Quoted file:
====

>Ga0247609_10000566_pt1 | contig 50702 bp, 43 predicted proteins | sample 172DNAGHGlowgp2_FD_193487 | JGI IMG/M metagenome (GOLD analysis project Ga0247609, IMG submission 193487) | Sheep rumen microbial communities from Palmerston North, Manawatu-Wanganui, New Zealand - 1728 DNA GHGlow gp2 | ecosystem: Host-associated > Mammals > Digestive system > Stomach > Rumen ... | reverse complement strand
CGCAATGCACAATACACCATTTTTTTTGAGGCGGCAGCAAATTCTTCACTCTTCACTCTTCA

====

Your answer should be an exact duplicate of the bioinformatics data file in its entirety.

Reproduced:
>Ga0247609_10000566_pt1 | contig 50702 bp, 43 predicted proteins | sample 172DNAGHGlowgp2_FD_193487 | JGI IMG/M metagenome (GOLD analysis project Ga0247609, IMG submission 193487) | Sheep rumen microbial communities from Palmerston North, Manawatu-Wanganui, New Zealand - 1728 DNA GHGlow gp2 | ecosystem: Host-associated > Mammals > Digestive system > Stomach > Rumen ... | reverse complement strand
CGCAATGCACAATACACCATTTTTTTTGAGGCGGCAGCAAATTCTTCACTCTTCACTCTTCA